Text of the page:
Dmitry Karakozov

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Dmitry Karakozov
Karakozov by Repin.jpg
Portrait of D. V. Karakozov by Ilya Repin (1866)
Born October 23, 1840 – November 4, 1840
Kostroma, Russia
Died September 3, 1866 – September 15, 1866
St. Petersburg, Russia

Dmitry Vladimirovich Karakozov (Дмитрий Владимирович Каракозов in Russian) (October 23 Old Style (November 4 New Style), 1840 – September 3 Old Style (September 15 New Style), 1866) was the first Russian revolutionary to make an attempt on the life of a tsar.

Karakozov was born in the family of a minor nobleman in Kostroma. He grew to hate his class because all they did was "suck the peasants' blood." He studied at Kazan University 1861-64 and at Moscow State University 1864-66. He was expelled from both which led to depression and a failed suicide bid. In early 1866 he became a member of the "revolutionary wing" of the Ishutin Society, founded by his cousin Nikolai Ishutin in Moscow in 1863. In the spring of 1866, Karakozov arrived in St Petersburg to assassinate Alexander II. He circulated his hand-written proclamation called "Друзьям-рабочим" ("To Friends-Workers"), in which he incited people to revolt. He wrote a manifesto to the St Petersburg governor blaming the Tsar for the suffering of the poor: "I have decided to destroy the evil Tsar, and to die for my beloved people."[1] This note never reached anyone; it was lost in the mail.[2] It is possible 1866 was the year chosen because of the character of Rakhmetov in What Is to Be Done?. This fictional inspiration of revolutionary youth plans for a revolution to coincide with the apocalypse according to Newton-1866.[3]

The inner organisation, nicknamed Hell, chose him by lots. He was more enthusiastic than the others, many even tried to talk him out of it.

On April 4, 1866, Dmitry Karakozov made an unsuccessful attempt on the life of Tsar Alexander II at the gates of the Summer Garden in St Petersburg. As the Tsar was leaving, Dmitry rushed forward to fire. The attempt was thwarted by Osip Komissarov, a peasant-born hatter's apprentice, who jostled Karakozov's elbow just before the shot was fired [1]. Contemporary monarchists argued that Komissarov's action proved the people's love for their tsar, while contemporary radicals and later Soviet historians argued that Komissarov's involvement in the event was either an accident or an outright government fabrication. Komissarov was ennobled and given a generous allowance, but proved to be an embarrassment to the government due to his boorishness and incoherence and had to be politely removed to the countryside. [2]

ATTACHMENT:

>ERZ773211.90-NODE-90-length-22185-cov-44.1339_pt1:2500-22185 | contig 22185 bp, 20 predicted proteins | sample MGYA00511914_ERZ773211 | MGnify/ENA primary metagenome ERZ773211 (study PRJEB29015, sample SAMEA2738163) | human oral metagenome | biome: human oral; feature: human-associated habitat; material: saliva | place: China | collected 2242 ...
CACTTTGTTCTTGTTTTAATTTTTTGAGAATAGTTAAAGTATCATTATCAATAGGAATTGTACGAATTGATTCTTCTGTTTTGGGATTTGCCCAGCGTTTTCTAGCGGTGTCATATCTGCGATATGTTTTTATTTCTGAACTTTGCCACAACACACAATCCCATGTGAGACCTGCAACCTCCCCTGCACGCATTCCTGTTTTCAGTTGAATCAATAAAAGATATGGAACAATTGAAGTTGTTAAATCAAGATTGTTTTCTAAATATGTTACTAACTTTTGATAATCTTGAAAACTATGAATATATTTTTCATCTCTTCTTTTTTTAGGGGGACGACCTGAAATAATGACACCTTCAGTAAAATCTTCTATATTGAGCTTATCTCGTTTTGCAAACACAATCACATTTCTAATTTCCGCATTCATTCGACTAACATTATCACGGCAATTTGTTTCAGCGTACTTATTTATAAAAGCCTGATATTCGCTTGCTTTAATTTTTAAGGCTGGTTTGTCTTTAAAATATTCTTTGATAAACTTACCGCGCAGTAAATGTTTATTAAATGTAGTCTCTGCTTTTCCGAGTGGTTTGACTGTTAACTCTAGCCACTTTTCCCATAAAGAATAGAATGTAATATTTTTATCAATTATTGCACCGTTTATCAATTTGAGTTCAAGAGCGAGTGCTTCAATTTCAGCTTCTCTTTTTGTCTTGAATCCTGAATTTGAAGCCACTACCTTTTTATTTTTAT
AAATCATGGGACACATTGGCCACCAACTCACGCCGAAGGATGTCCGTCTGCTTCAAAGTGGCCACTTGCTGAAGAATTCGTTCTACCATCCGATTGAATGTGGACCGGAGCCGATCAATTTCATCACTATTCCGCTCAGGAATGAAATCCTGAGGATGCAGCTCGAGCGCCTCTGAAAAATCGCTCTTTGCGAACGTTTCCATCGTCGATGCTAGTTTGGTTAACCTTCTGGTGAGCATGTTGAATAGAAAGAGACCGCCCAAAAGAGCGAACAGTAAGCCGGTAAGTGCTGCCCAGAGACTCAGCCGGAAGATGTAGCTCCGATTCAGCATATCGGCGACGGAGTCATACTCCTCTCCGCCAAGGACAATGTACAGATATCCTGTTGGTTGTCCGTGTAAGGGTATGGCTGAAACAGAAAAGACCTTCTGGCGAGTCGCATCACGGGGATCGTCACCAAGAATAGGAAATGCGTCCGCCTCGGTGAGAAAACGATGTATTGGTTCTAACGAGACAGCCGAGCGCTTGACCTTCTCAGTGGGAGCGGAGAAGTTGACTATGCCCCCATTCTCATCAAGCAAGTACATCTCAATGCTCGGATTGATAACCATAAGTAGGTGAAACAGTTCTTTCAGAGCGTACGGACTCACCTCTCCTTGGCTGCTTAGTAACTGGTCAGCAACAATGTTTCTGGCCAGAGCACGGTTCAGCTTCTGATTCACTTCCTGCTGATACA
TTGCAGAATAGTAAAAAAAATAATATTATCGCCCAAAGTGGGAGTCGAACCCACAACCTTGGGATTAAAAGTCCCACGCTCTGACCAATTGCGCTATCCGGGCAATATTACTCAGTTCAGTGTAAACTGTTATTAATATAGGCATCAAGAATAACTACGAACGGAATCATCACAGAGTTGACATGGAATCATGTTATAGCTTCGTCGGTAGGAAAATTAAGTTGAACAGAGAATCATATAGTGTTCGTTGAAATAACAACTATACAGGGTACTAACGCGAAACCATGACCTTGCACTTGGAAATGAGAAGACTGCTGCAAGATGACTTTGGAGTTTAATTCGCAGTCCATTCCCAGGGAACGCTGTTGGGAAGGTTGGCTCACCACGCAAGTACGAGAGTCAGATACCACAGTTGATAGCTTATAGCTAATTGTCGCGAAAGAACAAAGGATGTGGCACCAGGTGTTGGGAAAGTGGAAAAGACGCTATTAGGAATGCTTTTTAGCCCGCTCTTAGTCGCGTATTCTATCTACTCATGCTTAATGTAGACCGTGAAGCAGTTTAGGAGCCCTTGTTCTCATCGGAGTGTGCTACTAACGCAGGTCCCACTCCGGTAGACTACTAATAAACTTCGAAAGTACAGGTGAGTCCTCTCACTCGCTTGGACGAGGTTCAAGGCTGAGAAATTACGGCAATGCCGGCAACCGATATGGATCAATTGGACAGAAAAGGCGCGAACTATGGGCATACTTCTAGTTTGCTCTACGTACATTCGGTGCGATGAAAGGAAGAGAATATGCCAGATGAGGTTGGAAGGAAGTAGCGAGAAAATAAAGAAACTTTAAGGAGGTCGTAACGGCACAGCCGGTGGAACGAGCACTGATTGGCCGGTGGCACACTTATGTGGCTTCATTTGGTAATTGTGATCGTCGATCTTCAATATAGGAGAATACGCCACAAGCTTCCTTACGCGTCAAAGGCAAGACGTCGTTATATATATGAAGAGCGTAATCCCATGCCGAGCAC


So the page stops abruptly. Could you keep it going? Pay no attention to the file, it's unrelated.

Karakozov tried to flee instead of using the second cartridge in his double-barrelled gun, but was easily caught by the guards. He kept one hand in his jacket. It was revealed later to be holding morphine and strychnine to kill himself and prussic acid to disfigure his face. Alexander asked him "What do you want?" "Nothing, nothing," he replied. [4]

He was taken to the Peter and Paul Fortress. Dmitry begged for forgiveness and converted to Russian Orthodoxy. The Supreme Criminal Court sentenced him to death by hanging and he was executed in St. Petersburg on September 3, 1866. Ten of his accomplices were sentenced to hard labor, another 25 were acquitted.

As a result of the assassination attempt, the Tsar punished St Petersburg University. Students could no longer form any kind of organisation, no matter how harmless (Ishutin's organisation had officially been to set up sewing cooperatives). They were subjected to constant surveillance and periodic searches. Karakozov was an inspiration for the radical nihilists Sergei Nechaev and Vera Zasulich.[5]

Notes[edit]

  • ^ See, e.g., Adam Bruno Ulam. Prophets and Conspirators in Pre-Revolutionary Russia, New Brunswick, NJ, Transaction Publishers, 1998 (first edition 1977) ISBN 0-7658-0443-3 pp. 3–5.
  • ^ For an analysis of the public perception of the assassination attempt and Komissarov's actions, see Richard S. Wortman. Scenarios of Power: Myth and Ceremony in Russian Monarchy: Volume Two: From Alexander II to the Abdication of Nicholas II, Princeton University Press, 2004, ISBN 0-691-02947-4, pp. 110–113

See also: Claudia Verhoeven. The Odd Man Karakozov: Imperial Russia, Modernity and the Birth of Terrorism, Ithaca: Cornell University Press, 2009, ISBN 978-0-8014-4652-8, 248 pp.

References[edit]

  1. ^ Ana Siljak, Angel of Vengeance, page 79
  2. ^ Ana Siljak, Angel of Vengeance, page 110
  3. ^ Ana Siljak, Angel of Vengeance, page 82
  4. ^ Ana Siljak, Angel of Vengeance, page 79
  5. ^ Ana Siljak, Angel of Vengeance, page 92